Inside Pitt-Jolie's Reported NYC Pad

The Waldorf Towers boast security fit for kings, queens and Hollywood royalty.


Oct. 9, 2007 — -- As the old saying goes, in real estate, it's all about location, location, location.

Throw celebrities or high-profile politicos into the mix and there's another factor that's just as important: security, security, security.

New York City's Waldorf Towers, located next to the tony Waldorf Astoria hotel, boasts both those qualities, making it the home of choice for both heads of state and Hollywood royalty. Its newest reported residents: pop culture king and queen Brad Pitt and Angelina Jolie.

The New York Post reported Tuesday that Pitt and Jolie have moved into an apartment in the Towers, citing anonymous sources. According to the Post, the couple also considered a residence in the newly built Time Warner Center but picked the Waldorf because they got a price break on the apartment.

Representatives for the Waldorf Towers declined to comment on the Post's story, saying in a statement, "We do not comment on our guests in any capacity so as to respect their privacy while staying with us."

Representatives for Pitt and Jolie did not immediately return phone calls or e-mail messages.

But people familiar with the needs of New York City's elite agree that the Towers are a natural choice for the A-list couple. It boasts a sought-after zip code, fortress-like security and centuries of prestige -- past residents of the Towers include President Herbert Hoover and musician Cole Porter. What more could Brad and Angie want?

"There is a whole mindset and methodology in place that is geared to elevating the protection of its guests and residents," said Lou Palumbo, president and director of the Elite Agency, which provides protection for at least one head of state, cabinet level U.S. officials, members of the Chinese government and ABC News operations in New York.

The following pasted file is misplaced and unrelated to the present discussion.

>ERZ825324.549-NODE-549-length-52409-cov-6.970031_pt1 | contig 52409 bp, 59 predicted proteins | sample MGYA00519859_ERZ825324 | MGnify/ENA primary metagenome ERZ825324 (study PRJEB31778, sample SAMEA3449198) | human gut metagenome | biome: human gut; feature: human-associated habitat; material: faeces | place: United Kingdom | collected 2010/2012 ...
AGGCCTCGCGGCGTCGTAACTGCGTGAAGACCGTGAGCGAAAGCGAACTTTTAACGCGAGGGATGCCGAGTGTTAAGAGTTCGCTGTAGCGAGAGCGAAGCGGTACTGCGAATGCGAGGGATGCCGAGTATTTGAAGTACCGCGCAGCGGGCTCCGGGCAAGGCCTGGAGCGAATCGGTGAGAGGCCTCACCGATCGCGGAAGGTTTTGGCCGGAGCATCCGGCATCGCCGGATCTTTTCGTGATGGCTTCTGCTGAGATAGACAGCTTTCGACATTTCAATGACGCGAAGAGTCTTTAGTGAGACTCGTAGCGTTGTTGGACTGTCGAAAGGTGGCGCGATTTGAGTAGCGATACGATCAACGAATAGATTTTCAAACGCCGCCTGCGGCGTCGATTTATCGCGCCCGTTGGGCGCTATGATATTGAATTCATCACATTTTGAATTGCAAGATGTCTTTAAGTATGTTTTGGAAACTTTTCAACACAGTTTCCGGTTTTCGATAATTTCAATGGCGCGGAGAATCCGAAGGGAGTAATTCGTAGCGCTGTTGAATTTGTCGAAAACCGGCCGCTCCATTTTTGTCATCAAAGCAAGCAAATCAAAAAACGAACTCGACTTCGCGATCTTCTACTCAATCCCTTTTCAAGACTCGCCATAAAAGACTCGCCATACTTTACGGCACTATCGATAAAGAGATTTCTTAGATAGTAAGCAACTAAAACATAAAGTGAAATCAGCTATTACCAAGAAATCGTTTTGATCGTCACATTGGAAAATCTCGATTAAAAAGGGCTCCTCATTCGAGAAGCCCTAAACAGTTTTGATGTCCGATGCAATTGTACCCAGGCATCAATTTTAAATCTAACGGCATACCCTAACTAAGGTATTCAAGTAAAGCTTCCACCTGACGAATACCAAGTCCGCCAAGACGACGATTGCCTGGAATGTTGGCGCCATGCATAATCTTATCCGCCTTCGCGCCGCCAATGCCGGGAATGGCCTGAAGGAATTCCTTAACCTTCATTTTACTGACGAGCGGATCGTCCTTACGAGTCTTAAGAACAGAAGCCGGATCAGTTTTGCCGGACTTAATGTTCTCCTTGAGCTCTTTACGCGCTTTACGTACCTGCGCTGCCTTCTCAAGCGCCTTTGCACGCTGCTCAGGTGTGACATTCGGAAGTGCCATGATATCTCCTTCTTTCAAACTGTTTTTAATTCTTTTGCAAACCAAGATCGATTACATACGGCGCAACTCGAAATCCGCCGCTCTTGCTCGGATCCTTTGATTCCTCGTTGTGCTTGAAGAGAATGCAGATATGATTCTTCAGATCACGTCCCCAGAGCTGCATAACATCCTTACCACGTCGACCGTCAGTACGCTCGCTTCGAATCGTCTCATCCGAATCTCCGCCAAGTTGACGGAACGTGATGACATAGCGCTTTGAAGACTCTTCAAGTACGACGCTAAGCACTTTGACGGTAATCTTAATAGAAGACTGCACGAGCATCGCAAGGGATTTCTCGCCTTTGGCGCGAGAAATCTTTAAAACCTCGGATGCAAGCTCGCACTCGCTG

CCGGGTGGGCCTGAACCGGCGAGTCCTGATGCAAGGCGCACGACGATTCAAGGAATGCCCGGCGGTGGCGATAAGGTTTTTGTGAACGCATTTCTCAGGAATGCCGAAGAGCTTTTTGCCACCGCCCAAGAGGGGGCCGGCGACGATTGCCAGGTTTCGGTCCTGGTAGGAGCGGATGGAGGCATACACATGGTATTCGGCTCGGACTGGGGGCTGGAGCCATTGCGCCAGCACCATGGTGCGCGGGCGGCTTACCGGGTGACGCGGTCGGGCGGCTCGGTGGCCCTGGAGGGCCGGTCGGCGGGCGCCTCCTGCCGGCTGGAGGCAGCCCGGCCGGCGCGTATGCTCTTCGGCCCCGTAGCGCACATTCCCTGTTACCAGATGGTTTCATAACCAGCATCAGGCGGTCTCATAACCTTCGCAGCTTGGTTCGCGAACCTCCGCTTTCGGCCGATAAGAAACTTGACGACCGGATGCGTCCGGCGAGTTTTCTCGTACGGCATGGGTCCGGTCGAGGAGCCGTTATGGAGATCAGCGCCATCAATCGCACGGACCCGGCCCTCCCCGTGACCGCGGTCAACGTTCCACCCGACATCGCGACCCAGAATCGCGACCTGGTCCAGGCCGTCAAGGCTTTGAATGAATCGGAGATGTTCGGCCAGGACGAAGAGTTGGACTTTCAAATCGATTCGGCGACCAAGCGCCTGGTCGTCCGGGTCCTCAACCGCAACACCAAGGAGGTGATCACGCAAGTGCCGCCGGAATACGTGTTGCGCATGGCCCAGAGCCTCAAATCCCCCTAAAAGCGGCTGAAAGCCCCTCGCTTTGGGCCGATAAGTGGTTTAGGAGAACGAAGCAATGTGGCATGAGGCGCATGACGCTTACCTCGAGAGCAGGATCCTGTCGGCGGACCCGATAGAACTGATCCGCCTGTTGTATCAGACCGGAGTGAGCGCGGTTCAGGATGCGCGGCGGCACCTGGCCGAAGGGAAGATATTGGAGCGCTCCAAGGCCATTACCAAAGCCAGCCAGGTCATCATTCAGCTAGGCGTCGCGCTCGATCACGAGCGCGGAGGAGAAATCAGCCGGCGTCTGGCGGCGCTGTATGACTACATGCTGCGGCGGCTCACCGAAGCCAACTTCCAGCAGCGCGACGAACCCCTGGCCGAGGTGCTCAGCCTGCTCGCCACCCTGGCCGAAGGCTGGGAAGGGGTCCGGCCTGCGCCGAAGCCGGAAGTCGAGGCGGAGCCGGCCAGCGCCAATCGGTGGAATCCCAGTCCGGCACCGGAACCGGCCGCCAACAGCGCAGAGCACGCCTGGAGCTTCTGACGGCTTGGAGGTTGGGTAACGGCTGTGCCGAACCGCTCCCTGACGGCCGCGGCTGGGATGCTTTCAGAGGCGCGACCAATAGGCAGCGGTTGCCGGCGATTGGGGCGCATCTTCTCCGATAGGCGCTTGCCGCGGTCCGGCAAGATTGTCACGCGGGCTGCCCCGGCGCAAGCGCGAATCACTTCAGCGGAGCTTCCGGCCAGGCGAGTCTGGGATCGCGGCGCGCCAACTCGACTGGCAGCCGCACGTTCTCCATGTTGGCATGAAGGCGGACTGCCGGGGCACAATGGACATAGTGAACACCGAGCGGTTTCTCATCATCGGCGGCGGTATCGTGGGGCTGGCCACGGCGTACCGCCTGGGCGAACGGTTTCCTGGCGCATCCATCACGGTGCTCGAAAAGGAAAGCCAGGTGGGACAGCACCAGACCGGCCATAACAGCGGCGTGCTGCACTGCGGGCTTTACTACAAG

Located just down the street from the United Nations where Jolie serves as goodwill ambassador, the Waldorf plays host to many of the 160 or so heads of state and dignitaries who arrive for the opening of the General Assembly.

"The Waldorf is well versed in the goings on of dignitaries from around the world and their security needs," said Corcoran broker Dennis Colwell, who deals in luxury Manhattan real estate. "Plus, the Waldorf has a separate private entrance and elevators which allows Brad and Angelina to avoid the main hotel lobby and guests. This enhances the privacy and security of the family while allowing Brad to comfortably wear his jeans."

Inside the residential tower, in addition to the doormen and plainclothes house detectives who are the front line for hotel security, many of the floors have separate guard booths and security forces provided by the U.N. or, in some cases, the U.S. government.

"It is the temporary residence and indeed the temporary White House when the president is in New York," Palumbo said. "They are attuned to and mindful of the need to provide security on an elevated level."

Even the parking structure is designed to maximize security.

"The parking structure, what we call 'the Well' is deep inside the building, it's private, private property and supplies an added layer of protection, including for press issues," Palumbo said. "Is it the only facility like this in New York City? Absolutely not, but I believe it is a very secure facility for high-profile people. The mindset is to protect the privacy and well-being of the guest."

Joe Russo, senior vice president and director of special operations for T & M Protection, noted that because of the number of high-level guests and residents, in addition to the many official functions held there, the Waldorf has a steady drum beat of security.

"The fact is that there is the perception of security," he said. "People also know they will be treated as VIPs."

When the president is in town or the U.N. is in session and the concrete jersey barriers go up, armored SUVs line the streets and men in suits with earpieces pace the blocks, that only adds to the overall perception of security. Not only do those being protected feel safe, they also feel important -- something both celebrities and heads of state crave.

"They come, of course, because it's the Waldorf," said Russo, who also headed former President Bill Clinton's security team for the Secret Service. "But after that it's hard to say what comes first -- whether they come because of the security or the security is there because of the guests. They feed on each other."

If indeed they do end up at the Waldorf Towers, Brangelina will be able to feed on just about everything -- status, security, prestige and, if they so desire, candle-lit dinners prepared and delivered by the Towers' world-class chefs.

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